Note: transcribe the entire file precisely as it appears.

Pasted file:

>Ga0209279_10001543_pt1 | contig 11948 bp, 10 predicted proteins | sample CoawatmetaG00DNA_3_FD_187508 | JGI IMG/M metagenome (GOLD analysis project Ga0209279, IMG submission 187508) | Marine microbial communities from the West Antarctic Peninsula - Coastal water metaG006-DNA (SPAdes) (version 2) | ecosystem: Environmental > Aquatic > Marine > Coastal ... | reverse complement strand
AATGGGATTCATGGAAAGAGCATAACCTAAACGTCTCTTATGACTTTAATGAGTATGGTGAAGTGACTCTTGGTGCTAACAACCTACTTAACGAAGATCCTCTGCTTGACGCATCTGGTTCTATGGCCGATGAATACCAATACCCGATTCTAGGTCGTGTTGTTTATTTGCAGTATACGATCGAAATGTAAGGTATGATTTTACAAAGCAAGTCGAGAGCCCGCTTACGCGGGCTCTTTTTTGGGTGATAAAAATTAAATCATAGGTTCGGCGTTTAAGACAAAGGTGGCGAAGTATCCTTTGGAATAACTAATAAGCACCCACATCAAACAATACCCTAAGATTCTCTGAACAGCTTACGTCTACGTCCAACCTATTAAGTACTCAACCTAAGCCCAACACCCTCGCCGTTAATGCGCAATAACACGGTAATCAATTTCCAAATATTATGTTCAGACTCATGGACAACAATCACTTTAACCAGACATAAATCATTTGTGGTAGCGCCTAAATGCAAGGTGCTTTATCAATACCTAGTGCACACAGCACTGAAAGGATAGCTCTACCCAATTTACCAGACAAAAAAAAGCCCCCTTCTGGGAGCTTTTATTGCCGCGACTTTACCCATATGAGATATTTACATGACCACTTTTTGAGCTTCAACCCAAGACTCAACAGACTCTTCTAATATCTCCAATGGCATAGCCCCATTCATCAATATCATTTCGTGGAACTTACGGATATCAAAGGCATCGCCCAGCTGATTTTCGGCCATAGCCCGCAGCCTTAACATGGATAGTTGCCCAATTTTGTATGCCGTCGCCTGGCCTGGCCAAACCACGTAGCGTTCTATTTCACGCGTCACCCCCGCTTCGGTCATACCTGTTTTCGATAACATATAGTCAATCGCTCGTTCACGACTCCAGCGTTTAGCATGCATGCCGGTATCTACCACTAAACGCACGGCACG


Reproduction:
>Ga0209279_10001543_pt1 | contig 11948 bp, 10 predicted proteins | sample CoawatmetaG00DNA_3_FD_187508 | JGI IMG/M metagenome (GOLD analysis project Ga0209279, IMG submission 187508) | Marine microbial communities from the West Antarctic Peninsula - Coastal water metaG006-DNA (SPAdes) (version 2) | ecosystem: Environmental > Aquatic > Marine > Coastal ... | reverse complement strand
AATGGGATTCATGGAAAGAGCATAACCTAAACGTCTCTTATGACTTTAATGAGTATGGTGAAGTGACTCTTGGTGCTAACAACCTACTTAACGAAGATCCTCTGCTTGACGCATCTGGTTCTATGGCCGATGAATACCAATACCCGATTCTAGGTCGTGTTGTTTATTTGCAGTATACGATCGAAATGTAAGGTATGATTTTACAAAGCAAGTCGAGAGCCCGCTTACGCGGGCTCTTTTTTGGGTGATAAAAATTAAATCATAGGTTCGGCGTTTAAGACAAAGGTGGCGAAGTATCCTTTGGAATAACTAATAAGCACCCACATCAAACAATACCCTAAGATTCTCTGAACAGCTTACGTCTACGTCCAACCTATTAAGTACTCAACCTAAGCCCAACACCCTCGCCGTTAATGCGCAATAACACGGTAATCAATTTCCAAATATTATGTTCAGACTCATGGACAACAATCACTTTAACCAGACATAAATCATTTGTGGTAGCGCCTAAATGCAAGGTGCTTTATCAATACCTAGTGCACACAGCACTGAAAGGATAGCTCTACCCAATTTACCAGACAAAAAAAAGCCCCCTTCTGGGAGCTTTTATTGCCGCGACTTTACCCATATGAGATATTTACATGACCACTTTTTGAGCTTCAACCCAAGACTCAACAGACTCTTCTAATATCTCCAATGGCATAGCCCCATTCATCAATATCATTTCGTGGAACTTACGGATATCAAAGGCATCGCCCAGCTGATTTTCGGCCATAGCCCGCAGCCTTAACATGGATAGTTGCCCAATTTTGTATGCCGTCGCCTGGCCTGGCCAAACCACGTAGCGTTCTATTTCACGCGTCACCCCCGCTTCGGTCATACCTGTTTTCGATAACATATAGTCAATCGCTCGTTCACGACTCCAGCGTTTAGCATGCATGCCGGTATCTACCACTAAACGCACGGCACG